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A Pictorial Look At AJ Burnett

The pitcher everyone seems to want this winter is also the pitcher everyone seems to have questions about. What of the medical history? Burnett's averaged just 122 innings pitched per season for his career, and he's already undergone Tommy-John Surgery - does he have an elevated risk of re-injury? And what about that funky groundball rate thing he's got going on? What did he change in 2005 to give him far and away the highest GB/FB ratio of his career?

We've already gone as far as the numbers are ever going to take us in attempting to answer those questions, so now it's time to find out if the pictures have anything to add.

On with it, then:

(-Washington Post)

Burnett's jersey is flying forward, showing just how much force he generates during delivery (you can see the high effort in his face). His head is in good position, eyes seemingly locked in on the target, and he's got his glove directly above his forward knee. His throwing elbow is locked in with his hip rotation, although it looks like he's already square to home plate prior to release. Changeup?


This is a little more troublesome - AJ's square to the plate way ahead of release, he's leaning a little bit to the gloveside, his stride is short (which will force his shoulder up, inhibiting forward motion), and his lead foot is pointing about 15 degrees to the left of the catcher. As anyone who's ever pitched can tell you, command is a function of keeping your body in line towards home plate, so if the first part of you that touches down is off (the lead foot), chances are the rest of your body is going to be off, too. Hello, ball four. And on top of that, trying to throw forward when your body is pointing to an angle will only generate extra stress on the shoulder.


His jersey's billowing, his necklace is flying all over the place, and he's got a facial expression like someone is trying to tear off his nipple rings. In other words, there's a ton of force in Burnett's delivery just prior to release. The problem? Look at his arm - it's almost perfectly straight, which puts a lot of stress on sensitive areas (read: elbow, shoulder). So, what we know is that 1) AJ's delivery builds up to a high-effort, violent release, and 2) his arm is in suboptimal position just when his body is exerting maximal force (letting go of the ball).

AJ Burnett does not have smooth mechanics. He slowly and rather deliberately builds up to a point at which he whips his throwing arm around at almost a Randy Johnson-esque angle. His frequent control problems, per usual, are due to an inconsistent release point brought on by inconsistencies earlier in the delivery, although he's been able to overcome occasional wildness and be a very successful pitcher to date. The bigger concern is that his mechanics aren't doing his future health and well-being any favors. I don't have any images from 2001/2002, so I can't tell you if he's changed anything from his pre-TJS days, but I'd probably put him around a 6 or 7 on a 1-10 scale of injury probability (where 1 is Livan Hernandez and 10 is Ryan Anderson), which is something to consider in contract negotiations.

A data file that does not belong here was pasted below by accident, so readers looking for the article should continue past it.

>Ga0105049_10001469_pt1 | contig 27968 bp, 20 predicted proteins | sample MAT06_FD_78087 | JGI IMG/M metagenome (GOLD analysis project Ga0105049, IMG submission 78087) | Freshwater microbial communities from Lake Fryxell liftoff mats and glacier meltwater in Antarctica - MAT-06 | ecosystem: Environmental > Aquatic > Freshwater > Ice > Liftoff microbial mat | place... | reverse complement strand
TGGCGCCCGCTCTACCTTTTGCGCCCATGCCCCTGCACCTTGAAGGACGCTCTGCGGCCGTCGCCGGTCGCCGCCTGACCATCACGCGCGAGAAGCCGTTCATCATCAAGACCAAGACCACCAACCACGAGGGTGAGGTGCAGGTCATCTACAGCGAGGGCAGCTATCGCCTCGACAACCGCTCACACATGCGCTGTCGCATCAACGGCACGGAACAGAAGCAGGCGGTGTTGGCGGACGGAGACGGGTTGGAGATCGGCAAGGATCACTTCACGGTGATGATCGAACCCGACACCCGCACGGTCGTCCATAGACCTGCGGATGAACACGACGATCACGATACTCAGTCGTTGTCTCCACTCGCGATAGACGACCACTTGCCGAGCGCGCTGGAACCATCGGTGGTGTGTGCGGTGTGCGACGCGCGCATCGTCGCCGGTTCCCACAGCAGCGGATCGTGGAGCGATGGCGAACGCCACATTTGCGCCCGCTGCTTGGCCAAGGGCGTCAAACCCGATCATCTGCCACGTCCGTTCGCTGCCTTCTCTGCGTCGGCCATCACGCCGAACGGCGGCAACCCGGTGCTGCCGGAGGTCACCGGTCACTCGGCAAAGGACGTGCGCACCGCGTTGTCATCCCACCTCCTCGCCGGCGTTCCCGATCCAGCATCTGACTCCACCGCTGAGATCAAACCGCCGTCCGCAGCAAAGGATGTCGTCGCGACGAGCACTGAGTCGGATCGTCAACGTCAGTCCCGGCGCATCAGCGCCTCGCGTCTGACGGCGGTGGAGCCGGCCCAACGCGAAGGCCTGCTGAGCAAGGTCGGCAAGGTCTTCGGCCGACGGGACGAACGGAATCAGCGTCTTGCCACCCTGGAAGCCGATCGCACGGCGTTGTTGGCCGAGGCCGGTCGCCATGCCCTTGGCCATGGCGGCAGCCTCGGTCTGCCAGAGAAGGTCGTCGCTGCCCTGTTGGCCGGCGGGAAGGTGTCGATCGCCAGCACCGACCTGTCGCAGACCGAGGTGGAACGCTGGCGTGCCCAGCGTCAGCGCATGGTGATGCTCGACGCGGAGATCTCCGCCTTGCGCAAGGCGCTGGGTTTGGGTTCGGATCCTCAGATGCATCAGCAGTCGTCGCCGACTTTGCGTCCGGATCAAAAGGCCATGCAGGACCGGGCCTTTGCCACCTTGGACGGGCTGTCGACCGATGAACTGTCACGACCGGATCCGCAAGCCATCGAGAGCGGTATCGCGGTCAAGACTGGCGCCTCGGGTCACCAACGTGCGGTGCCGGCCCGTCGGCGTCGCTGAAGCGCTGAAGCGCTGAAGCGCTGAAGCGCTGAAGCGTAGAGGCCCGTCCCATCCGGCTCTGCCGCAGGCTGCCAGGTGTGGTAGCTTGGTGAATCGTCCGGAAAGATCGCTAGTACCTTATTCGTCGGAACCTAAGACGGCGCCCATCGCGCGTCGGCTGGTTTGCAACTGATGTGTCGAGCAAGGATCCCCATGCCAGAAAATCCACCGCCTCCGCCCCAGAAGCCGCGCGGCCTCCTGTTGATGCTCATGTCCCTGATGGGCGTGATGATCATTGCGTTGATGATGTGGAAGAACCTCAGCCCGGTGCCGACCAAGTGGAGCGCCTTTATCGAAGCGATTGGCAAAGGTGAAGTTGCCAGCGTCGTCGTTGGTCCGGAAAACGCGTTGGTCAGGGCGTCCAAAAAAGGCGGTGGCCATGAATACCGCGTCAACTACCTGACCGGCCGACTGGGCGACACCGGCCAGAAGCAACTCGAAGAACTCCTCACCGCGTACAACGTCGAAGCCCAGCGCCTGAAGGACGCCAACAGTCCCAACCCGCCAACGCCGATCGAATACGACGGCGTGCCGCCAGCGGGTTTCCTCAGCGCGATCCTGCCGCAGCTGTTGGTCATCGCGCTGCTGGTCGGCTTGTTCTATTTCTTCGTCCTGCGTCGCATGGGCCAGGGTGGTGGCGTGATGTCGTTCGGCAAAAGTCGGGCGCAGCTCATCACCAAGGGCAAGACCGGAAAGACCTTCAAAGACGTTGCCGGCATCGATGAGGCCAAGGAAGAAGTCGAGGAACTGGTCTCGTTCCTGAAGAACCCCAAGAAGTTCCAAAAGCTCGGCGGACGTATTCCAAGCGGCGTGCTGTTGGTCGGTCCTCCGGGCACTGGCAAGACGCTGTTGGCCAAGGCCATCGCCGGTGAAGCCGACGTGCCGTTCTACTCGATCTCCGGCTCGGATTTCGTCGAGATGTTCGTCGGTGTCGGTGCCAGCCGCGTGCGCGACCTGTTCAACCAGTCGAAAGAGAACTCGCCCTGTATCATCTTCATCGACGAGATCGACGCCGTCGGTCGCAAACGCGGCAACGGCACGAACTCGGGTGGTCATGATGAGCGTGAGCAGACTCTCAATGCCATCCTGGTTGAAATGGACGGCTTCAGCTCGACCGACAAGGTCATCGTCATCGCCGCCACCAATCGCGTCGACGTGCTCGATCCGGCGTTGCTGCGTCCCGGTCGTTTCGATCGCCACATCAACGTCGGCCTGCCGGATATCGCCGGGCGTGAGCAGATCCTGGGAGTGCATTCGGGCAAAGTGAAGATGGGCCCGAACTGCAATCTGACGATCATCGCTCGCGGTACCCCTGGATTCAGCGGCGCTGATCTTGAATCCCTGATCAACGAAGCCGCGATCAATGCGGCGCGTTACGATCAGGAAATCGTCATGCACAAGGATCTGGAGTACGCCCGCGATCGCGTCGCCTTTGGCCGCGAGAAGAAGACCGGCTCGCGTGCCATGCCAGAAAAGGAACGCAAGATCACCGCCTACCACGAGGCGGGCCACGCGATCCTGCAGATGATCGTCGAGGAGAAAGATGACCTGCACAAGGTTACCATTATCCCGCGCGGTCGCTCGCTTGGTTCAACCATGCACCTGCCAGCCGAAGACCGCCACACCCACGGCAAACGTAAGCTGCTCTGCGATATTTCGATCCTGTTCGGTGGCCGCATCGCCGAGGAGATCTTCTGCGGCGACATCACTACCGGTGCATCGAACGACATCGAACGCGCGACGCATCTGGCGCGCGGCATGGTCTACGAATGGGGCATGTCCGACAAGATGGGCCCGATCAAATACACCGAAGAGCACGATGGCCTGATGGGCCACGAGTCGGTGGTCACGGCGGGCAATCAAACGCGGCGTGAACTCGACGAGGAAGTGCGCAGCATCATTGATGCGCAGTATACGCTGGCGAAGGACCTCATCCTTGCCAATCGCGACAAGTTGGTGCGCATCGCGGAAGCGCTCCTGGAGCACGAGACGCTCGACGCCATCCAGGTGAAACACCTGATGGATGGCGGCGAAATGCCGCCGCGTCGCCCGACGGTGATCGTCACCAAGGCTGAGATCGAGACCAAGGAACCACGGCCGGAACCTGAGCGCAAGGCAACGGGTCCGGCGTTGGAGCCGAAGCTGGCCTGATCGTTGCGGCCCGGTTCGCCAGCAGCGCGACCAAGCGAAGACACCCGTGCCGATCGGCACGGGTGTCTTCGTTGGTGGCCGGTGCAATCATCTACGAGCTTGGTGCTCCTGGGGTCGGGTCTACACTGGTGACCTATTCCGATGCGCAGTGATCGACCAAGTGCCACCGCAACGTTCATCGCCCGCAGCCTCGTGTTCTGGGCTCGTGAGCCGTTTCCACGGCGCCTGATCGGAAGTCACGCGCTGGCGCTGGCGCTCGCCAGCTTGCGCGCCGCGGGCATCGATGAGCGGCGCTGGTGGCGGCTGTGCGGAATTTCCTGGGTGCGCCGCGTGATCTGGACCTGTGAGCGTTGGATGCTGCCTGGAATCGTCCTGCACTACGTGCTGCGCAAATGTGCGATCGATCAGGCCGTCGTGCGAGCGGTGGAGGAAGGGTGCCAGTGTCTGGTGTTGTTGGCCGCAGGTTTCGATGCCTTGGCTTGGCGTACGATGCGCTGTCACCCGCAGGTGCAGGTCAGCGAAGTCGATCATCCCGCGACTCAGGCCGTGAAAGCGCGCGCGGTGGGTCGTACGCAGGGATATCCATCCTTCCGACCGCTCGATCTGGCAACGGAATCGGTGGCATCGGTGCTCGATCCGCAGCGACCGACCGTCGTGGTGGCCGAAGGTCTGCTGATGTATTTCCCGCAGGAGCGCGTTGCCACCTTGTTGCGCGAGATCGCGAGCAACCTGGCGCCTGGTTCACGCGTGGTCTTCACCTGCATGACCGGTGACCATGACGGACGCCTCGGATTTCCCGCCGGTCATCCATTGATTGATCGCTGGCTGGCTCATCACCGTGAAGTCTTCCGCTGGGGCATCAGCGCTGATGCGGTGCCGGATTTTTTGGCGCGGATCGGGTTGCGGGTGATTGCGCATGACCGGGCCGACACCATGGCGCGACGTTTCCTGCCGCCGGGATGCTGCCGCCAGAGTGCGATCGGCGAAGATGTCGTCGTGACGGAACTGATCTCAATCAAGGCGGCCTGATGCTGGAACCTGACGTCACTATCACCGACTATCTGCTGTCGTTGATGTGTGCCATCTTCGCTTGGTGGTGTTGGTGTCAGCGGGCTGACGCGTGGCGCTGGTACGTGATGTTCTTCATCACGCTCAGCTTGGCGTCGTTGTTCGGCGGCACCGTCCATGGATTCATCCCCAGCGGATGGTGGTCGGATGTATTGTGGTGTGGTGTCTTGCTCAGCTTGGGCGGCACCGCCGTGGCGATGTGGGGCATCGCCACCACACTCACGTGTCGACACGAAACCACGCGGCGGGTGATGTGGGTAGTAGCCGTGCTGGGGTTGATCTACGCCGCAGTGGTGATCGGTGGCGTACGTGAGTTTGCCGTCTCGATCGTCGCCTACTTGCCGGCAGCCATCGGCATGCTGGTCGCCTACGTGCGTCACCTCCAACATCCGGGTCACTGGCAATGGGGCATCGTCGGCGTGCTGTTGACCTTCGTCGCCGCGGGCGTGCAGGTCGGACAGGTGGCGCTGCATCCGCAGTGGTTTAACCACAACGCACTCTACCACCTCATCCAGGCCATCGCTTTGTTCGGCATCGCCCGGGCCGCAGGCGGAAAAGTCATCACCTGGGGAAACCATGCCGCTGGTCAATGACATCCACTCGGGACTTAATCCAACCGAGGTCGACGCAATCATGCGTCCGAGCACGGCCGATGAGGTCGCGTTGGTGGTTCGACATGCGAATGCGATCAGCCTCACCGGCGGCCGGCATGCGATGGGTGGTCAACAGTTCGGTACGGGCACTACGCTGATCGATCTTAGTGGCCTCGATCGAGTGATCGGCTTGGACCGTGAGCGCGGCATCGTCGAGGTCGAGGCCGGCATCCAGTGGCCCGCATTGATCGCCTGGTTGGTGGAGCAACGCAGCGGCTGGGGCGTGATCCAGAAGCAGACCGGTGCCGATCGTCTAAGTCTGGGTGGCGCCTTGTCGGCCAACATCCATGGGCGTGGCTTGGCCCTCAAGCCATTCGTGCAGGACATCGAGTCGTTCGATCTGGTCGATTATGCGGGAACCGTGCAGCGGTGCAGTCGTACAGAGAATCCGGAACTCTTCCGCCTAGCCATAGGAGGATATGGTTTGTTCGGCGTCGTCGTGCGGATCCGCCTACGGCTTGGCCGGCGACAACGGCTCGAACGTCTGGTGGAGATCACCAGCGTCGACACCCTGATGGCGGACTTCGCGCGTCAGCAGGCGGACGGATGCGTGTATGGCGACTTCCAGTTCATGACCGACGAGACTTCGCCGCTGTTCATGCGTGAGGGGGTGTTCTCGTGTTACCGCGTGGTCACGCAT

Understand that this is a risk that exists for every pitcher in the Majors - it's an inherently unnatural motion, and if your body exceeds (roughly) 80 Newton-meters of torque at any point during delivery, you've got a reasonable chance of having something snap. There's no such thing as a predictable pitcher, because anyone could blow out his arm at any given time, even if he's got picture-perfect mechanics. So what you have to do is start weighing the odds, putting everything you know about a guy into a mixing bowl and concluding, based on the available evidence, that he either is or isn't worth the risk. AJ Burnett's mechanics give him a relatively high probability of getting hurt, compared to the rest of the league. He also issues a bunch of free passes. However, he was still able to put together a remarkably healthy, remarkably effective 2005 campaign.

How much does that mean going forward? Do his recent health and performance negate the total bomb potential, here? Does your opinion change as you begin to talk about signing him to a five- or six-year deal?

I don't have all the answers. As a naturally conservative person, I tend to shy away from high-risk/high-reward situations like this one, but then, there's a certain appeal in the "if you're going to get burned, do it on a grand scale" line of thinking that led Bavasi towards Richie Sexson a year ago. So let me just put it this way: I'm not going to complain if the Mariners enter next spring with a Burnett/Hernandez 1-2 punch, but I'll certainly be a little nervous.

Since I kind of went on longer than I anticipated, let's just take a quick look at a fuzzy photographic comparison of 2004 (left) and 2005 (right) AJ Burnett:

The only real difference I can see that could lead to a higher groundball rate is that 2005 Burnett seems to be coming a little more over-the-top upon release - he's still more sidearm than he is overhand, but by bringing his arm up a little bit, it allows Burnett to get vertical motion on his pitches. He's already got a ton of natural movement (seriously, it's almost like watching Juan Cruz), so when you start talking about those pitches breaking at a downward angle, rather than side-to-side, you're going to get bats making contact with the upper half of the ball, drilling it into the ground.

I could be wrong. It's possible that Burnett added to his repertoire or changed some grips bewteen seasons, but mechanically-speaking, that's all I can find.